4 Inches of Embarrassment: Humour, sex and risk on mobile devices

4 Inches of Embarrassment: Humour, sex and risk on mobile devices

Kylie Jarrett
National University of Ireland, Department of Media Studies, Maynooth, Ireland.
Email. kylie.jarrett@um.ie
Twitter. @kylzjarrett

Ben Light*
University of Salford, School of Health and Society, Salford, United Kingdom.
Email. b.light@salford.ac.uk
Twitter. @doggyb

Susanna Paasonen
University of Turku, Department of Media Studies, Turku, Finland.
Email. suspaa@utu.fi
Twitter. @susannapaasonen

Early in the 2000s, a link to a website ending in “nimp.org” was circulated via email. The link opened up to a blinking image alternating between a rainbow flag and gay pornography, accompanied by a three-second clip of a male voice amped up high in volume, shouting, “Hey everybody I’m looking at gay porno!” (For a partial, SFW YouTube excerpt, see https://www.youtube.com/watch?v=BN5k-8njOMM.) In addition to the potential social awkwardness that watching this media product at work might have caused, nimp.org routinely froze and crashed the user’s computer by opening up new pop-up windows with the same content much faster than these could be closed. The computer’s sound card could also keep on playing the file even when all windows had been successfully closed. Allegedly connected to the internet trolling organization “Gay Nigger Association of America”, the site’s routine became known as a “nimp”. The nimp relied on the embarrassment caused by loudly calling attention to pornography – and specifically that of the male homosexual kind –being consumed in spaces of work. In work environments of the early 2000s, these links would be opened on desktop computers and laptops in workspaces that readily shared the sight and sound of nimping with colleagues to achieve maximum embarrassment. Nimps are a good example of content we would describe today as NSFW, not safe for work.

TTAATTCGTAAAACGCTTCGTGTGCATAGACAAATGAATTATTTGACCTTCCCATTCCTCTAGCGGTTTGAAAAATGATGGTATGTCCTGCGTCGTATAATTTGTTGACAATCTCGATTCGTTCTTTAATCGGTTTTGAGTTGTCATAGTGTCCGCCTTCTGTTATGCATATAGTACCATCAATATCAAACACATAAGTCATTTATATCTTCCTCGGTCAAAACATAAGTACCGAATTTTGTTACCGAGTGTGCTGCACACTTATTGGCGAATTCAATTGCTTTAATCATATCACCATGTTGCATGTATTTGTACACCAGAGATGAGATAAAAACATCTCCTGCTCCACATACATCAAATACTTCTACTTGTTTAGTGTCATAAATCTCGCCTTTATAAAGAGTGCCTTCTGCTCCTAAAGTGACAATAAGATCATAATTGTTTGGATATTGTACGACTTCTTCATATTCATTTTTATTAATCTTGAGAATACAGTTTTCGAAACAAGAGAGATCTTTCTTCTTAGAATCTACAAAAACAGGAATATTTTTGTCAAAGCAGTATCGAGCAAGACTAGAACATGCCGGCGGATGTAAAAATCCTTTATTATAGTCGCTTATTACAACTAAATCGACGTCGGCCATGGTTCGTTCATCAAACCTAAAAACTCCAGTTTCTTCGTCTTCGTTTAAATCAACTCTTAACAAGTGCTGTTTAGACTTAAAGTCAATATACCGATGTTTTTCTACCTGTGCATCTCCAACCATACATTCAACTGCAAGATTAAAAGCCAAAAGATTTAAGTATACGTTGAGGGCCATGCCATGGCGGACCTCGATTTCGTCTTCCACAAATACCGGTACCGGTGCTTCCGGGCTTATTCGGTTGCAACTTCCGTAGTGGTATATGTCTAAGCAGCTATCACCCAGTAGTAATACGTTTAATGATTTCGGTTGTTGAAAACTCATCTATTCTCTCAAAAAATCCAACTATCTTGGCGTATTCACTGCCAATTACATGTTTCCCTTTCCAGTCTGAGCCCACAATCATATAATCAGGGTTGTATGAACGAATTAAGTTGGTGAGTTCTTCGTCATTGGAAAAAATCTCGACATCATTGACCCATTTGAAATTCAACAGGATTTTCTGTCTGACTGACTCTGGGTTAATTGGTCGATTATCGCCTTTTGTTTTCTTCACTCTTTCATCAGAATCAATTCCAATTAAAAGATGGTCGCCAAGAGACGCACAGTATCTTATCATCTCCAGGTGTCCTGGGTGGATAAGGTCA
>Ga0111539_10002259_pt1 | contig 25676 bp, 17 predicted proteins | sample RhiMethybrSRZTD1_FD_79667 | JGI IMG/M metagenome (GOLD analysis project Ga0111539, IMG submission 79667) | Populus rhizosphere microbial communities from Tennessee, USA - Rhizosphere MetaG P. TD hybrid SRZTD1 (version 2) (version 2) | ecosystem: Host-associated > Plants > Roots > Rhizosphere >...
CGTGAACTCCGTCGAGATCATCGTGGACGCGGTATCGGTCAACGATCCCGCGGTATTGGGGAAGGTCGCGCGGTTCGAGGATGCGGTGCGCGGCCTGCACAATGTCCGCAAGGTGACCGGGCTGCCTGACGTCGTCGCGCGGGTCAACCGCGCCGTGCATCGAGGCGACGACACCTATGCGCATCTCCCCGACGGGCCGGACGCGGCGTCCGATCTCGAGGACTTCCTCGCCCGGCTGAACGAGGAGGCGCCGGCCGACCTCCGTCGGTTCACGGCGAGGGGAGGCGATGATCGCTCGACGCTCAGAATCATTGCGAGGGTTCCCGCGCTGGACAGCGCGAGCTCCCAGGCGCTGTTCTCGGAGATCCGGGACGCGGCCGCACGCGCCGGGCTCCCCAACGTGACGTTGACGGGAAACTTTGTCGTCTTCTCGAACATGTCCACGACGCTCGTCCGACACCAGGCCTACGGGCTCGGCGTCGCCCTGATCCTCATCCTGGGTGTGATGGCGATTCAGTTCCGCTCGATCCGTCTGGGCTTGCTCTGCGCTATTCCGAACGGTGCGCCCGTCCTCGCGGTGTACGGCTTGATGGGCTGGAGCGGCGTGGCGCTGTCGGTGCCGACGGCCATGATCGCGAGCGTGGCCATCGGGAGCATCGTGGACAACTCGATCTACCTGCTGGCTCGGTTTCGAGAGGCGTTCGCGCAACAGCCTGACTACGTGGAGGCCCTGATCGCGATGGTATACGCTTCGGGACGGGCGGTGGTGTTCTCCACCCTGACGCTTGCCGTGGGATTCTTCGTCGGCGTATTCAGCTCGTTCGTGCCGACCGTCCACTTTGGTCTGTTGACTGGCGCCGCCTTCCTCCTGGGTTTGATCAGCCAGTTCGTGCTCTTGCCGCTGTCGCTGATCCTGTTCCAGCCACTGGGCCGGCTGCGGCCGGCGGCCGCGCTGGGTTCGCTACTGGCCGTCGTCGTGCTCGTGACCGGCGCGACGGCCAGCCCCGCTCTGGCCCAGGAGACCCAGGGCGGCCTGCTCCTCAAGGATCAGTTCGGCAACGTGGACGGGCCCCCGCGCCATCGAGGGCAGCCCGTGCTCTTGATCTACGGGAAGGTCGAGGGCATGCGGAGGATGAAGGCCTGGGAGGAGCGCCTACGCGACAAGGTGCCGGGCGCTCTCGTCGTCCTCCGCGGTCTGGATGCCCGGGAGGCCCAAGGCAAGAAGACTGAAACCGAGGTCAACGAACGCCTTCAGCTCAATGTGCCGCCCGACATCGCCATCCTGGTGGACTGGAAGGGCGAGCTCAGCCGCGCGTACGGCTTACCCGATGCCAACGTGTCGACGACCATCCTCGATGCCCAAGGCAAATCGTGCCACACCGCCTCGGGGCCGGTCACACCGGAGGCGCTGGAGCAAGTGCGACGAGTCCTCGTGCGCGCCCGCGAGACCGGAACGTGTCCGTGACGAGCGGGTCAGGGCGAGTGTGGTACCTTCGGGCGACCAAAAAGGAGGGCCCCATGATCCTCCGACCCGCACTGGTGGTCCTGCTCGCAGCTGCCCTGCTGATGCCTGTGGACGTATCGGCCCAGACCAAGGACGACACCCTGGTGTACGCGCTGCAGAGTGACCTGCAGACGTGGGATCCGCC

The idea of something being NSFW is rooted in a sense that certain engaging online content is associated with potential loss and risk in an employment context. This has also bled into our personal lives as the idea of something being not safe for life (NSFL). Oftentimes, NSFW content is shared and experienced as humorous, partly because of its status as being out of place. There is thus both the potential of pain and pleasure for both the receiver and recipient: NSFW is a tag and label for content that both averts and engages. As nimping demonstrates, NSFW content has been circulated online for decades. In this short piece, though, we want to explore how the move from desktop computing to mobile devices, and from web cultures of the early 2000s to social media, has re-articulated elements of these practices.
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Publishing Partnership with Internet Policy Review Continues

For #AoIR2018, the Association of Internet Researchers is pleased to again partner with Internet Policy Review on a special issue of the best internet policy-related papers from the conference. Internet Policy Review is an interdisciplinary open access journal focusing on internet norms, standards and regulation, with a specialisation on European discussions.

We first partnered with IPR for a special issue from the #AoIR2017 conference. An issue on Networked Publics that emerges from this partnership will launch in the first quarter of 2018, under the guest editorship of William H. Dutton. More details soon!

Researchers interested in having their #AoIR2018 proposal considered for the Internet Policy Review special issue on Transnational Materialities – to be published in March/April 2019 – are invited to add a note to that effect when submitting their final, accepted contribution. Additionally, the editors of the journal will extend invitations to the authors of a select number of accepted #AoIR2018 proposals on relevant topics around the time of the conference. Invited authors will be asked to submit a full-length journal article, developed from their conference paper to the journal editors.

Engaged Students Learning and Wikipedia – Developing Information Literacy and Finding a Purpose

Engaged Students Learning and Wikipedia – Developing Information Literacy and Finding a Purpose
Zachary J. McDowell, PhD
Assistant Professor, Department of Communication
University of Illinois at Chicago

danah boyd (2014) points out in “It’s Complicated: The Social Lives of Networked Teens,” students are being told to “avoid Wikipedia” and do their own research. This is particularly troubling when, as a recent study by the Stanford History Education Group stated, “young people’s ability to reason about the information on the Internet can be summed up in one word: bleak.” More recently, boyd wondered whether media literacy might have backfired, and that the critical lens that we tried to instill in them might have helped confuse information value in a post-factual, fast-paced, digital world. boyd is right: if students’ takeaway from the lessons of critical information literacy is that they need to just “do research” but “avoid Wikipedia” then we might need to redefine our approach.
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